Presentation on theme: "XP 1 Developing a Basic Web Site Tutorial 2: Web Site Structures & Links."— Presentation transcript:
XP 1 Developing a Basic Web Site Tutorial 2: Web Site Structures & Links
XP 2 Tutorial Objectives Create hypertext links between elements within a Web page Create hypertext links between Web pages Review basic Web page structures Create hypertext links to Web pages on the Internet Distinguish between and be able to use absolute and relative pathnames Create hypertext links to various Internet resources
XP 3 Creating a Hypertext Document Hypertext documents contain hypertext links, items that you can select to view another topic or document, often called the destination of the link. These links can point to: another section the same document to a different document to a different Web page to a variety of other Web objects
The browser may only show a portion of the page. The user must scroll down to see the rest of the page.
Place links at the top of the page to make it easier for the user to navigate to a particular section. To add an id name to an element:
Chemistry Classes To link to an element with an id: Classes
Place links at the top of the page to make it easier for the user to navigate to a particular section. To define an anchor element: Chemistry Classes To link to an anchor element: Classes
XP 7 Linear Structures In this structure you can jump only from one page to the next or previous page Link to previous page Link to next page Each page is linked to the next and to previous page, in an ordered chain of pages.
XP 8 Augmented Linear Structure Include a link in each page that jumps directly back to the first page, while keeping the links to move to the next and previous pages. first link jumps to previous page second link jumps back to beginning third page has three links third link jumps to next page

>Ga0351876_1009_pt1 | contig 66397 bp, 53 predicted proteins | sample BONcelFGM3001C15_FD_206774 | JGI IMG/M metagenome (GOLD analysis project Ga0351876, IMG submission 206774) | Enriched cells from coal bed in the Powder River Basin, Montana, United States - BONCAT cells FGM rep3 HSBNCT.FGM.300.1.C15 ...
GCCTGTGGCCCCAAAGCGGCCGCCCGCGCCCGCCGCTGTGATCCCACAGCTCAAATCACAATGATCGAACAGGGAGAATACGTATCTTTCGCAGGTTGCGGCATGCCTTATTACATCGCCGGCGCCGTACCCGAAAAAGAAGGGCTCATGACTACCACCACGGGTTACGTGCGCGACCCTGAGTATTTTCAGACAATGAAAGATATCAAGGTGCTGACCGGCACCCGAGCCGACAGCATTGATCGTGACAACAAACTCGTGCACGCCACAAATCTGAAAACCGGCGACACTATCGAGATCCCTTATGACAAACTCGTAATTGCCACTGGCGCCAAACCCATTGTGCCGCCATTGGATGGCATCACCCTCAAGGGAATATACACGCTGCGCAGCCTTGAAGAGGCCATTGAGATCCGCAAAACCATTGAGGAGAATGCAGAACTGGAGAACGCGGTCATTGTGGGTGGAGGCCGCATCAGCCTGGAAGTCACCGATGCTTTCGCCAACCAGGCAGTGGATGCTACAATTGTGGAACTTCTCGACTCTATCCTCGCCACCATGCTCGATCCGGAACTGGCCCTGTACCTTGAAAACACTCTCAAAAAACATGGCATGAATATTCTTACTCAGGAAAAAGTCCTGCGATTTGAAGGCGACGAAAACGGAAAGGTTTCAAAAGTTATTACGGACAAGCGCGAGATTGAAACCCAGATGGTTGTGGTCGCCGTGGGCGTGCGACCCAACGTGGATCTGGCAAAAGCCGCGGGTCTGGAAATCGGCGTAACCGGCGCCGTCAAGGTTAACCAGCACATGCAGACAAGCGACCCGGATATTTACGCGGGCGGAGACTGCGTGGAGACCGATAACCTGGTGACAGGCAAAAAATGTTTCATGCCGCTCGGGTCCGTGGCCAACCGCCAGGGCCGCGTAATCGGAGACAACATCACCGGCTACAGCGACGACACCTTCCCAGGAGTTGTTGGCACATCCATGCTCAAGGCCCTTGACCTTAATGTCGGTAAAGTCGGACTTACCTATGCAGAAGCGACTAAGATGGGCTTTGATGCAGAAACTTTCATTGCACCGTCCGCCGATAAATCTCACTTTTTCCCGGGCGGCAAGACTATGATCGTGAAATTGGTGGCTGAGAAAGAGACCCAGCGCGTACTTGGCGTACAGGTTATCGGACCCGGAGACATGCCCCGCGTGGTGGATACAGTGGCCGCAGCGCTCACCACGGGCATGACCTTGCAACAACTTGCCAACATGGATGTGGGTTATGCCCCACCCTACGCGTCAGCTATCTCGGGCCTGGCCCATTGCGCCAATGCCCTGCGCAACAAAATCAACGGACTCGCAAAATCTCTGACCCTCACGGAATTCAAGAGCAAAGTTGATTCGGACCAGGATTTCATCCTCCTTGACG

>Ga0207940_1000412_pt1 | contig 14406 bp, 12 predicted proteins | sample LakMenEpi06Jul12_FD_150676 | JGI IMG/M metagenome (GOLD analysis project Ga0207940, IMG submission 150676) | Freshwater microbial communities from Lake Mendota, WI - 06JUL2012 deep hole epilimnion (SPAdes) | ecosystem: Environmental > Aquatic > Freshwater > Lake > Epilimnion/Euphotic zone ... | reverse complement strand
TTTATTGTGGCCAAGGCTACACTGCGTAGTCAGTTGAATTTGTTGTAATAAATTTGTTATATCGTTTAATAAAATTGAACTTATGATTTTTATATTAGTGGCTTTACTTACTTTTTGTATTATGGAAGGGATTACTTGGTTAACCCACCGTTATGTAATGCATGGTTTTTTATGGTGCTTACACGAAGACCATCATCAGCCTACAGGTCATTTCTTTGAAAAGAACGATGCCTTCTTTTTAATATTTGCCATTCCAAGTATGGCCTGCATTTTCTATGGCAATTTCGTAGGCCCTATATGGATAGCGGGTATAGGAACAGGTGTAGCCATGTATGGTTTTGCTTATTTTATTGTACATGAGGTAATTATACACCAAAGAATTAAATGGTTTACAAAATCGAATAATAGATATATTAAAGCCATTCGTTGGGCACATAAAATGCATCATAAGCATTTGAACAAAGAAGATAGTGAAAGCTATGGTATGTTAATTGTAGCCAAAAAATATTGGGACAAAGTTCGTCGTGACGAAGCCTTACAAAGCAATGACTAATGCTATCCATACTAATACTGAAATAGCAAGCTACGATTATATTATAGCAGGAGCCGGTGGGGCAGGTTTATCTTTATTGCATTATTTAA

XP 9 Hierarchical Structure It starts with a general topic that includes links to more specific topics. Each specific topic includes links to yet more specialized topics, and so on. In a hierarchical structure, users can move easily from general to specific and back.
XP 10 Combination of Linear and Hierarchical Structures This figure shows a hierarchical structure in which each level of pages is related in a linear structure. information about the play the scenes each level is linear information about the acts overall structure is hierarchical
XP 11 Linking to a Document To create a link to a document, use the same tag with the href attribute i.e. Contact me. In order for the browser to be able to locate and open contact.htm, it must be in the same folder as the document containing the link.
XP 12 Linking to a Section of a Document To navigate to a specific location elsewhere in a document, rather than the top, you can set anchors or ids and link to an anchor you create within the document. View my interests the entire text, “View my interests,” is linked to the Interests section in the home.htm file, via the anchor name “interests” the pound symbol (#) in this tag distinguishes the filename from the anchor name
XP 13 Linking to Documents in Other Folders Browsers assume that if no folder information is given, the file is in the same folder as the current document. When referencing a file located in a different folder than the link tag, you must include the location, or path, for the file. HTML supports two kinds of paths: absolute paths and relative paths.